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How much information about HACCP and ISO is Enough?
by Lydia Guillot
If one considers the public well-being as the raison d’etre for regulating food establishments, the use of HACCP and ISO combined to encompass all food safety and food quality issues should enhance consumer confidence that the establishments and regulators are in fact working in their best interest. But is this always the case?
With consumer confidence, establishments should be more at ease and be more open in their dealings. This, in fact, is necessary. In order for any food system to function with precautionary policies, as well as for due diligence to be effective, transparency is a must. Transparency is the only way to build good faith, and without good faith and trust it is impossible to work HACCP and ISO successfully.
Consumers interact with industry and regulatory agencies in many ways:
Establishments are willing to share some, but not all information regarding the safety of their food with consumers. Regulatory agencies as well sometimes don’t make all information with regard to food safety in establishments available to the public.
USDA and establishments often are not transparent with each other with regard to information. That is the purpose for the presence of 9CFR 500, Rules of Practice.
USDA personnel in two separate but nearby plants or even between two shifts in the same plant are not open with each other. For meaningful enforcement, there must be consistency and uniformity, and for this to happen; there must be communication.
Finally, there must be openness between the USDA field personnel and the upper supervisory levels, in order to accomplish the mission of the agency, and that doesn’t always happen. Again, good communication must take place.
The weakest link in any regulatory situation is transparency and openness, and this is demonstrated most prominently during the BSE situation in England in the late 1980s and early 1990s. In order to keep the public informed, all interested parties must be given a chance to respond to problems.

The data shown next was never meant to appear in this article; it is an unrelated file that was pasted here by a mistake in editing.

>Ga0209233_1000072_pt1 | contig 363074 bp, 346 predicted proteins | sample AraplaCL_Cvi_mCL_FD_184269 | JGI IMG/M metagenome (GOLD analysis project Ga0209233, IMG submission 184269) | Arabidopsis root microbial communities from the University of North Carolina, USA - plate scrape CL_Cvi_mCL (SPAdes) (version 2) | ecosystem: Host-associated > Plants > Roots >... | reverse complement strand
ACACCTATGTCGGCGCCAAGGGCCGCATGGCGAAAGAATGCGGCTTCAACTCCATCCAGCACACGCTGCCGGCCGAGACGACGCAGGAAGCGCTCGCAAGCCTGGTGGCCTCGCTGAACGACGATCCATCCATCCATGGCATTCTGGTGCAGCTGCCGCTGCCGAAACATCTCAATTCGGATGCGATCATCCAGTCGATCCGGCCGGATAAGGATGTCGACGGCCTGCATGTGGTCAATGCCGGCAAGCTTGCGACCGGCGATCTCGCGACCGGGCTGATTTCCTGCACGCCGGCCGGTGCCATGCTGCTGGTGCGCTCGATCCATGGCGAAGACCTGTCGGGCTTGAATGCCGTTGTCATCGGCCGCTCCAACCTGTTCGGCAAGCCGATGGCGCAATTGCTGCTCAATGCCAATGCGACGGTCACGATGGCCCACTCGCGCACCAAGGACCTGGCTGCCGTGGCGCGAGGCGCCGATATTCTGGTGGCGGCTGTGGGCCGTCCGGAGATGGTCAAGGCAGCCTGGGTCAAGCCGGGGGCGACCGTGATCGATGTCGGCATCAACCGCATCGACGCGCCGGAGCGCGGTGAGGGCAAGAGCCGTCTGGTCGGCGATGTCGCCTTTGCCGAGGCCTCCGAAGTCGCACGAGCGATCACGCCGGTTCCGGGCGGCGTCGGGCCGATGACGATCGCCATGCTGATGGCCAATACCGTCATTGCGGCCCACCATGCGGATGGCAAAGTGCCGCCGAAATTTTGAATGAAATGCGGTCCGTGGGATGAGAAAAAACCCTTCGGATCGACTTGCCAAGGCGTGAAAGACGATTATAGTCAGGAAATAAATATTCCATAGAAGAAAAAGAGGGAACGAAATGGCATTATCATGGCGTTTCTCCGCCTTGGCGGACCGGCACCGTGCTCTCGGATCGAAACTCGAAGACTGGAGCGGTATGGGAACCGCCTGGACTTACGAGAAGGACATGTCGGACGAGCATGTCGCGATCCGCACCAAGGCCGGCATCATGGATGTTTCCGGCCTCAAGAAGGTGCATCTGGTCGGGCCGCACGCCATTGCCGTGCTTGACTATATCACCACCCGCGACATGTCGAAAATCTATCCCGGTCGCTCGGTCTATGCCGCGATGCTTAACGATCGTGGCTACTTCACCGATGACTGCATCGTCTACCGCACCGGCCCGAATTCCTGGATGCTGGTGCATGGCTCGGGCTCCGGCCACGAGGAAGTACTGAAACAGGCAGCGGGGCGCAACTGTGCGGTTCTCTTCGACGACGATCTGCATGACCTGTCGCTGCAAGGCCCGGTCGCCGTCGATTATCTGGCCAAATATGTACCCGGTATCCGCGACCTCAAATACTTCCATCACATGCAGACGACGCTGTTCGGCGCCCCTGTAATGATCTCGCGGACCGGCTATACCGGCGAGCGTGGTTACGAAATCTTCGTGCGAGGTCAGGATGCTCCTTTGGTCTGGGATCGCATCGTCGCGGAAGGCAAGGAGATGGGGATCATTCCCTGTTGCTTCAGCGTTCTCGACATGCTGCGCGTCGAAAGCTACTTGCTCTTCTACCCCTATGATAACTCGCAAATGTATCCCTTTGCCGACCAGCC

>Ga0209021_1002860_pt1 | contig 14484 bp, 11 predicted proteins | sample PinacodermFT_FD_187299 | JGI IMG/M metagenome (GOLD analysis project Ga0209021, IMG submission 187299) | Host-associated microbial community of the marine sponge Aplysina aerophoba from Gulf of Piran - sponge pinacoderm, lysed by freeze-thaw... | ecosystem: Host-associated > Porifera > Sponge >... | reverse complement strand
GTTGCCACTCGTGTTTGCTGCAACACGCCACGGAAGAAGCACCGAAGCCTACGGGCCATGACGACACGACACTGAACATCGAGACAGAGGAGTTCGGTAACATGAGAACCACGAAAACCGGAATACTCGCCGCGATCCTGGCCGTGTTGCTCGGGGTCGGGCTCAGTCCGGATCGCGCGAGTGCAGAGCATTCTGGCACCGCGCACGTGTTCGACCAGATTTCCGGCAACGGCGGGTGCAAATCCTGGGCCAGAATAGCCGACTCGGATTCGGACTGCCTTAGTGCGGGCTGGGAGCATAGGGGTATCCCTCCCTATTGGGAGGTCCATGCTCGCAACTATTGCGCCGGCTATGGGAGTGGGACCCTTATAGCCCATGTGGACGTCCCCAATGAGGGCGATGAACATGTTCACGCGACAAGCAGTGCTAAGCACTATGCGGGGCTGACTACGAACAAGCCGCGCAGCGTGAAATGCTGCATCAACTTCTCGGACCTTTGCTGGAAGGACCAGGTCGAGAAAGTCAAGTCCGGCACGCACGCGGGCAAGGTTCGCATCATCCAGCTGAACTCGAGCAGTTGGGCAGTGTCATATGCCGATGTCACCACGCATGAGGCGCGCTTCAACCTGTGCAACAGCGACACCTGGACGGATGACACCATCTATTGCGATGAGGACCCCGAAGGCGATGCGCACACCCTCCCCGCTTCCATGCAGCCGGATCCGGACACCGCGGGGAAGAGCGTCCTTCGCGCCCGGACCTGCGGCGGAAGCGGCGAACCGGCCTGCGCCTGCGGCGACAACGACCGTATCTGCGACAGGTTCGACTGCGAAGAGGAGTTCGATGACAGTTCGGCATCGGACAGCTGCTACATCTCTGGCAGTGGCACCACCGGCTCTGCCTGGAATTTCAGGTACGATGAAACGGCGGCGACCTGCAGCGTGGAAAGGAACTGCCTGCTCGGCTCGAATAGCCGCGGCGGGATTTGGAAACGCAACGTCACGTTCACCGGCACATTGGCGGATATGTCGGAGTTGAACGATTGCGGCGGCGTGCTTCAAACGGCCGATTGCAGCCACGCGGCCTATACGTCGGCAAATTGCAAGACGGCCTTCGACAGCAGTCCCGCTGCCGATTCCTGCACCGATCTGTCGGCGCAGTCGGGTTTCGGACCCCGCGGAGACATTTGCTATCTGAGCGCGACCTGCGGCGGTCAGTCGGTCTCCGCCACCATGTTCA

During the BSE crisis in England, this didn’t occur. The main complaint in England was that consumers were not kept in the loop of information when the situation with BSE certainly concerned them. The ensuing furor was so strong that The Food Safety Act and its enforcing agency, the Food Safety Agency, were born. The FSA has since developed into an independent agency, with various committees. Its purpose is to keep the public informed of food safety and sanitation issues, as well as provide regulators with authority for enforcing the given regulations. In the US, while there are links that consumers can log onto on the USDA and FSIS websites, and while there are programs such as Fight-Bac and Thermy which provide public education, the consumer still is not fully aware of what goes on in the world of both industry and regulatory agencies.
Keeping Consumers in the Loop vs. Food Security
The reason given by both industry and the regulatory agencies concerning consumers is this. Not all information need to or get to consumers. Why? After all, isn’t it in the best interest of consumers to know methods for reducing pathogens and how these work on pathogens? Perhaps not, for some information that regulators, academians and those in industry may be aware of may not be within the best interest of the general public to be made aware of and may in fact be dangerous to the security of local, state or even national security.
Who decides what information is important? Should that be the government? Or should an independent body, similar to FSA, decide what is in the best interest of the public? That is a dilemma that will be hard to solve. On one hand, one deals with public trust of the government, regulators, academians and industry. On the other hand, there are certain members of society that would want to do harm to the public for the promotion of a cause. It becomes the task of those in public service to use best judgment in relating to the public what it needs to know to be in the best of health, while exercising care that no one is able to use such public knowledge and get access to research from universities and industry that he/she would use for his/her own means to everyone’s detriment. Securing the food supply is a hard road for government and industry alike.
The Role of Transparency in Recalls
Keeping the public safe is the goal of regulatory inspection. This includes keeping the public informed to make good educated decisions regarding its own health. Since the Sept. 11th attacks, this has included food security as well.
Neither food safety nor food security will be effective without more of a commitment to transparency on the part of establishments. Two questions should be answered: 1) has the establishment supplied regulators with information regarding a possible pathogen threat? 2) Is the process under control in the face of an imminent threat due to a pathogen? For the answers to these questions to be “yes” transparency is a must. If the answer is “no”, sooner or later the end result of a process out of control and the existence of the imminent threat to the public is a recall.